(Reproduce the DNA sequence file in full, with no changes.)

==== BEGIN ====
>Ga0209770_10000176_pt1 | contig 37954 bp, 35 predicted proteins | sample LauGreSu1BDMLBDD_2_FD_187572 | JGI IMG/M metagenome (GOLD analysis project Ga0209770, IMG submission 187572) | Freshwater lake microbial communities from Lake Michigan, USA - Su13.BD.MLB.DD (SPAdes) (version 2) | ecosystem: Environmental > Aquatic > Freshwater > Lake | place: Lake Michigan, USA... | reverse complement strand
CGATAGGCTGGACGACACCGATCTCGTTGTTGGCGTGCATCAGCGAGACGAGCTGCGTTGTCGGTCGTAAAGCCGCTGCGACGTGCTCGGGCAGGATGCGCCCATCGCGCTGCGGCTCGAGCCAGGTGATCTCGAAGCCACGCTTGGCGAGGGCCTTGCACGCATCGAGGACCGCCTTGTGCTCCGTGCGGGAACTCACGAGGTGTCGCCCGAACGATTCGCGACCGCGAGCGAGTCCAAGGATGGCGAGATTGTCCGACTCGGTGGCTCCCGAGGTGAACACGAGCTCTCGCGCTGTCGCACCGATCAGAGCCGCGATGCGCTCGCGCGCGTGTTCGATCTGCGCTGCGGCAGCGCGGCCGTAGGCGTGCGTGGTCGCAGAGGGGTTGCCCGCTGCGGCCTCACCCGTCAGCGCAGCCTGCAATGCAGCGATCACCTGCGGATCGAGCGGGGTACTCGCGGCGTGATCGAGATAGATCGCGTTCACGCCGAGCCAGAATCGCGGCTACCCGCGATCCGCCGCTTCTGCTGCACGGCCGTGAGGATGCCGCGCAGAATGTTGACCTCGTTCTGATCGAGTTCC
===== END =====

>Ga0209770_10000176_pt1 | contig 37954 bp, 35 predicted proteins | sample LauGreSu1BDMLBDD_2_FD_187572 | JGI IMG/M metagenome (GOLD analysis project Ga0209770, IMG submission 187572) | Freshwater lake microbial communities from Lake Michigan, USA - Su13.BD.MLB.DD (SPAdes) (version 2) | ecosystem: Environmental > Aquatic > Freshwater > Lake | place: Lake Michigan, USA... | reverse complement strand
CGATAGGCTGGACGACACCGATCTCGTTGTTGGCGTGCATCAGCGAGACGAGCTGCGTTGTCGGTCGTAAAGCCGCTGCGACGTGCTCGGGCAGGATGCGCCCATCGCGCTGCGGCTCGAGCCAGGTGATCTCGAAGCCACGCTTGGCGAGGGCCTTGCACGCATCGAGGACCGCCTTGTGCTCCGTGCGGGAACTCACGAGGTGTCGCCCGAACGATTCGCGACCGCGAGCGAGTCCAAGGATGGCGAGATTGTCCGACTCGGTGGCTCCCGAGGTGAACACGAGCTCTCGCGCTGTCGCACCGATCAGAGCCGCGATGCGCTCGCGCGCGTGTTCGATCTGCGCTGCGGCAGCGCGGCCGTAGGCGTGCGTGGTCGCAGAGGGGTTGCCCGCTGCGGCCTCACCCGTCAGCGCAGCCTGCAATGCAGCGATCACCTGCGGATCGAGCGGGGTACTCGCGGCGTGATCGAGATAGATCGCGTTCACGCCGAGCCAGAATCGCGGCTACCCGCGATCCGCCGCTTCTGCTGCACGGCCGTGAGGATGCCGCGCAGAATGTTGACCTCGTTCTGATCGAGTTCC